Papadopoulous had married his first wife, Niki Vasileiadi, in 1941, by whom he had two daughters. He would marry his second wife, Despina Gaspari, in 1970. This union produced one son.

Post-World War II career

At 1946 he received the rank of Captain and at 1949, during the Greek Civil War, he received the rank of Major. (See also: Greek military ranks). He served at KYP (Kentriki Ypiresia Pliroforion – the former Greek intelligence agency) from 1959 to 1964, after receiving training from the CIA in 1953.

Beloyannis trial

Papadopoulos was also a member of the court-martial that sentenced Nikos Beloyannis to death for treason in 1951. The trial has been criticized for procedural irregularities, allegedly flawed evidence (including problematic "Soviet" decrypts), and its military nature (the Greek state was not in a declared war against a foreign power, but rather a domestic insurgency— which was, however, supplied from abroad).

Rise to colonel in the 1960's

In 1956 Papadopoulos took part in a failed coup attempt against Paul of Greece. In 1958 he helped create the Office of Military Studies, a surveillance authority, under General Gogousis. It was this same office from which the later, successful coup of April 21, 1967 emerged.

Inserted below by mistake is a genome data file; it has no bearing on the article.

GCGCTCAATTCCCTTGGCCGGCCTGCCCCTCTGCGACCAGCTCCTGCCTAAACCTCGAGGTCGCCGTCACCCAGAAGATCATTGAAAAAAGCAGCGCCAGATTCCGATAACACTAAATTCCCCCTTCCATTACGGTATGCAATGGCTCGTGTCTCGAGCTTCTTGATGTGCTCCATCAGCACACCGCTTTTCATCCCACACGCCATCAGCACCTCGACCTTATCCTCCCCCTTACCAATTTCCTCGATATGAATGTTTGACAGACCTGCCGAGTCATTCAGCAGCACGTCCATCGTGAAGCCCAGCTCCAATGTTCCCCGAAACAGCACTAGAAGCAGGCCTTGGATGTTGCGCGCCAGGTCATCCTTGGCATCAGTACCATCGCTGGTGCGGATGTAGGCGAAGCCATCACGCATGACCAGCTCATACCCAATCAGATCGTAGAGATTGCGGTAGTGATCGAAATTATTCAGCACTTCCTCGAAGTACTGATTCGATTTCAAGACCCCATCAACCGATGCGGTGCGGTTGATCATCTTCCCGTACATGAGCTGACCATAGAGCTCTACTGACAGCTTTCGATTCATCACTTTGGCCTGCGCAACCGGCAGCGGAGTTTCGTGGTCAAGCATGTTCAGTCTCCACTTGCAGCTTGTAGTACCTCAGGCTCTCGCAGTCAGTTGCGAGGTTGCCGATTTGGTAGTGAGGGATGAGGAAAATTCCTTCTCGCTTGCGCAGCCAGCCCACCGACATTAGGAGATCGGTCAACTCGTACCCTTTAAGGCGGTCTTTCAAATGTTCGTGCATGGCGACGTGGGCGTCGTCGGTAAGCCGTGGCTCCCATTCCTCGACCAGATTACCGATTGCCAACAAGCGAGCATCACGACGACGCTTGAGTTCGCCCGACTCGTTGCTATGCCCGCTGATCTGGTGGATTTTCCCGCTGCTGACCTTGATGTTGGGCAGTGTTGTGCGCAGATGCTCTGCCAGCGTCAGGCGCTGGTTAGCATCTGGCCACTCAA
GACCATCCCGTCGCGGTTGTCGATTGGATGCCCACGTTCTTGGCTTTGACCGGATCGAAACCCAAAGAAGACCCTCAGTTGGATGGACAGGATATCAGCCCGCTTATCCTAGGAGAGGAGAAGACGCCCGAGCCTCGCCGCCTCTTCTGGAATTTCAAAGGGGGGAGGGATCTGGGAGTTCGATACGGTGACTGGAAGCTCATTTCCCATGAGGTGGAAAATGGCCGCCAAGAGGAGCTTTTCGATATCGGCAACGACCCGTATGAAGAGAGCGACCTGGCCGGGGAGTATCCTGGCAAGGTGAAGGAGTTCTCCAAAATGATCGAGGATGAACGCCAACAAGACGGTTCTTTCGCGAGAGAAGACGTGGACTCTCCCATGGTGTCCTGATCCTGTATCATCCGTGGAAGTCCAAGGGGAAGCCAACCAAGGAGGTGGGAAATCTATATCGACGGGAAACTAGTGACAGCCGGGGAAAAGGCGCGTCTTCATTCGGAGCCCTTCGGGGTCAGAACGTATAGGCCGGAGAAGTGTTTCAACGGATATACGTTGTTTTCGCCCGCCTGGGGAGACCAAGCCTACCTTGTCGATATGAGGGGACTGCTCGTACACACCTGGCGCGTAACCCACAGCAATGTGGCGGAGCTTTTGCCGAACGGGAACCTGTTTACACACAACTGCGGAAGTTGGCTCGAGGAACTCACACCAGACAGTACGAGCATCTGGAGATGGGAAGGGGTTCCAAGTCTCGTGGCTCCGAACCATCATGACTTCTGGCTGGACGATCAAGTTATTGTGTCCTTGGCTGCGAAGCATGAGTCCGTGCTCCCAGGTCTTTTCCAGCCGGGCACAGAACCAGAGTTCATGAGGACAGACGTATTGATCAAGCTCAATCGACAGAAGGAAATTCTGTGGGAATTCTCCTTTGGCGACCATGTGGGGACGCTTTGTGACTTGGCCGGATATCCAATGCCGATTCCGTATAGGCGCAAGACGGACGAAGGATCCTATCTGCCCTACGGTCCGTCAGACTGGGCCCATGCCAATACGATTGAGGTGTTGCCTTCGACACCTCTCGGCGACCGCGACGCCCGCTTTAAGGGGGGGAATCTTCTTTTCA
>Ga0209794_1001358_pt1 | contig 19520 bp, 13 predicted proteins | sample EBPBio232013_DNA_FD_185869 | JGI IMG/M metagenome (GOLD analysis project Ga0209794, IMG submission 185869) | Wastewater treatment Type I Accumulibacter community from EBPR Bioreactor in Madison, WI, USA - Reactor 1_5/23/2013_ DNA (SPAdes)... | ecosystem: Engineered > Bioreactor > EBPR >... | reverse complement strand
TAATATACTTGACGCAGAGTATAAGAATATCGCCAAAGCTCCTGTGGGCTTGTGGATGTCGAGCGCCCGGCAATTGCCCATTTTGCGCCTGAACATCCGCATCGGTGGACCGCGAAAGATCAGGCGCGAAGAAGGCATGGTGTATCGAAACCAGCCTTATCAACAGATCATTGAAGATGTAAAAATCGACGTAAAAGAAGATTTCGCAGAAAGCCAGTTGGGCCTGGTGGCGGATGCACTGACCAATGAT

In 1967, Papadopoulos was promoted to Colonel.

1967 coup

The same year, on April 21, Papadopoulos led a successful coup with fellow officers, taking advantage of the volatile political situation that had arisen from a conflict between King Constantine II and the aging prime minister, Georgios Papandreou. Many observers characterize his subsequent rule, as heavy-handed. Henry Tasca, American Ambassador to Greece, called the military government "the most anti-communist group you'll find anywhere."

Soldier and burning Phoenix (Phoenix a symbol of Democracy ?)

Easter in Greece, Greek military junta, Christ is Risen, Hellas is Risen

Regime of the Colonels

See main article: Greek military junta of 1967-1974

Following the military coup, the regime of Papadopoulos instilled martial law, censorship, mass arrests, beatings and torture. In the first month, there were 8,000 victims. Papadopoulos excused these actions by stating that they were being done to save the nation from a "communist takeover".

The military government banned the works of Aristotle, Sophocles, and Jean-Paul Sartre. They also clamped down on left wing organizations, labor unions, and promoted modest dress in women and his view of what Greek culture should be. Church attendance was made mandatory for young people.

Amnesty International sent observers to Greece at the time and reported that under Papadopoulos' regime torture was a deliberate practice carried out by both Security Police and the Military Police.